A Life Sentence: How the Study of Ongoing Incest During Adulthood Informs Us About the Nature of Organized Abuse
Ongoing incest during adulthood almost invariably incorporates one or more forms of organised sexual and other abuse - whether it be multi-generational familial sexual abuse, the involvement of groups of workmates and others associated with the father, organised child and adult prostitution, or groups of abusers associated with churches or cults. Assessment of the victims of such abuse indicates that all have Dissociative Identity Disorder and that in general they are more dissociative than those with DID whose abuse has largely ended. The manipulation of such victims by their abusers often incorporates psychological conditioning and the direct and knowing accessing of alter states, which extends to the planned creation of compliant alters. The fine-grained study of this form of abuse informs us about many of the psychological processes (on the part of both abusers and victims) that underly organised abuse.
At the conclusion of this session participants will be able to:
- Form an objective appreciation of the true scale of ongoing incestuous abuse during adulthood.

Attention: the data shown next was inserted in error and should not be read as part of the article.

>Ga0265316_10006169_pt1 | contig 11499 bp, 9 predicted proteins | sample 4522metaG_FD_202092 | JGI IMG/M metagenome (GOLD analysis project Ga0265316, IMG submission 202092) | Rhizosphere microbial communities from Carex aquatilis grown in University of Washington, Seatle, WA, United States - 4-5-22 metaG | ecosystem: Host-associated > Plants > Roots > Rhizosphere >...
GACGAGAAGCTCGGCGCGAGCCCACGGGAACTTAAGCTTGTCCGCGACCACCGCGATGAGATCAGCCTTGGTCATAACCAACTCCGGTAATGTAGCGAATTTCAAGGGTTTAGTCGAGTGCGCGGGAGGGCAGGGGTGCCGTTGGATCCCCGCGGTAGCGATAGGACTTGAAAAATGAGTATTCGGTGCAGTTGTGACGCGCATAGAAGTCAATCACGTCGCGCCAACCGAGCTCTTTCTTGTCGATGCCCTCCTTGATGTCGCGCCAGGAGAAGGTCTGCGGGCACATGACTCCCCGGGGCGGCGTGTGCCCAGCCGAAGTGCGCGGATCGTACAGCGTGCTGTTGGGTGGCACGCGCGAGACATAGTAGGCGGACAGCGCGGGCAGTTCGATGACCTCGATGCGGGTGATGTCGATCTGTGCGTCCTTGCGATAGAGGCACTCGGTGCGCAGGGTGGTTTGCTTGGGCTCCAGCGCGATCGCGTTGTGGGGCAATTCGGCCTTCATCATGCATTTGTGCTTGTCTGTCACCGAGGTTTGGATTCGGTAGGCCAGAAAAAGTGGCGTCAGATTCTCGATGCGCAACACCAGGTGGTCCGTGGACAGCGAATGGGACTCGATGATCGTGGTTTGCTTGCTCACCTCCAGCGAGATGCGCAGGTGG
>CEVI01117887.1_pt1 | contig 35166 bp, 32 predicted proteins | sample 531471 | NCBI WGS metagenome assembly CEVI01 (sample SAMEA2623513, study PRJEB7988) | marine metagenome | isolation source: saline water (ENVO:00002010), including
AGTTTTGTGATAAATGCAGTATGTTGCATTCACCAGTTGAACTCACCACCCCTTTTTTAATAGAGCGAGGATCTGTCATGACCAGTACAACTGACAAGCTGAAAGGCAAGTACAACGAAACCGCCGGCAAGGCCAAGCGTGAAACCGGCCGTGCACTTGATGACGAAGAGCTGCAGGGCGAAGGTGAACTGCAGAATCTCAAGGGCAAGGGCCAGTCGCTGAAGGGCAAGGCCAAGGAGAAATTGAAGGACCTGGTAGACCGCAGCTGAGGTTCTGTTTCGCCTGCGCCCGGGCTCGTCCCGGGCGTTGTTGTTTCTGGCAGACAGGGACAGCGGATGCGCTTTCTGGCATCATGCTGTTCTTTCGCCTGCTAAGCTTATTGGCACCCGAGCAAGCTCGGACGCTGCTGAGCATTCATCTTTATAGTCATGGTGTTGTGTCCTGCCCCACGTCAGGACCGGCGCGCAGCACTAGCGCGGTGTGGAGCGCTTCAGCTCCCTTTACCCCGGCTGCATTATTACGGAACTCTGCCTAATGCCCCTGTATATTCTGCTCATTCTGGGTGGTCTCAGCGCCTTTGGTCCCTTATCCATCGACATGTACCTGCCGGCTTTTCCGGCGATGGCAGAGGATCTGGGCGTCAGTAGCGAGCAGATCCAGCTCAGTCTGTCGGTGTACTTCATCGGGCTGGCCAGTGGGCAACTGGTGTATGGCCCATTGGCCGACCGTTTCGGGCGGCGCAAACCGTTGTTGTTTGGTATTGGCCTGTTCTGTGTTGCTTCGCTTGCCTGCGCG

- Have a working model that defines the psychological characteristics of both abusers and their victims and the true nature of the extent and duration of such abuse.
- Appreciate that ongoing incestuous abuse during adulthood provides a set of circumstances and psychological processes that informs us about the wider issues of organised abuse in general.
Presenter: Warwick Middleton, MD
Presenter Bio: Professor Middleton holds honorary appointments as Adjunct Professor, at the School of Public Health, La Trobe University, Melbourne, at the School of Behavioural, Cognitive & Social Sciences, University of New England, and at the Psychology Department, College of Science, University of Canterbury. He is Associate Professor, School of Medicine, University of Queensland. Professor Middleton has made substantial and ongoing contributions to the trauma and bereavement literature and was the primary architect in establishing Australia’s first inpatient/day hospital program for individuals with complex trauma/dissociative disorders in January 1997. He was the principal author of the first published series of individuals with DID to appear in the Australian scientific literature. He has had extensive involvement in teaching, including providing seminars and workshops as well as the supervision of health professionals. He chairs the Cannan Institute.
- 1.50 ISSTD Certificate ProgramThis program is eligible for 1.50 credits in the ISSTD Certificate Program.
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